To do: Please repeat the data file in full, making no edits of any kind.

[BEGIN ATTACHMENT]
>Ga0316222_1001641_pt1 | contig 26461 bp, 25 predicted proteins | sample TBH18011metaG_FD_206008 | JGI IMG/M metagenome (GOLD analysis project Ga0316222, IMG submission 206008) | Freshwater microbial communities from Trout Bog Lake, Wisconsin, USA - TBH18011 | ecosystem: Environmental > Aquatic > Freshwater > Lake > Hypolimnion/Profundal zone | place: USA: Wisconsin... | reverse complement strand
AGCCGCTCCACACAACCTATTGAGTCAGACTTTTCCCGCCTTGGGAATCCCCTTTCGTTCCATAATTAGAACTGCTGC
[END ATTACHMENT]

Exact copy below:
>Ga0316222_1001641_pt1 | contig 26461 bp, 25 predicted proteins | sample TBH18011metaG_FD_206008 | JGI IMG/M metagenome (GOLD analysis project Ga0316222, IMG submission 206008) | Freshwater microbial communities from Trout Bog Lake, Wisconsin, USA - TBH18011 | ecosystem: Environmental > Aquatic > Freshwater > Lake > Hypolimnion/Profundal zone | place: USA: Wisconsin... | reverse complement strand
AGCCGCTCCACACAACCTATTGAGTCAGACTTTTCCCGCCTTGGGAATCCCCTTTCGTTCCATAATTAGAACTGCTGC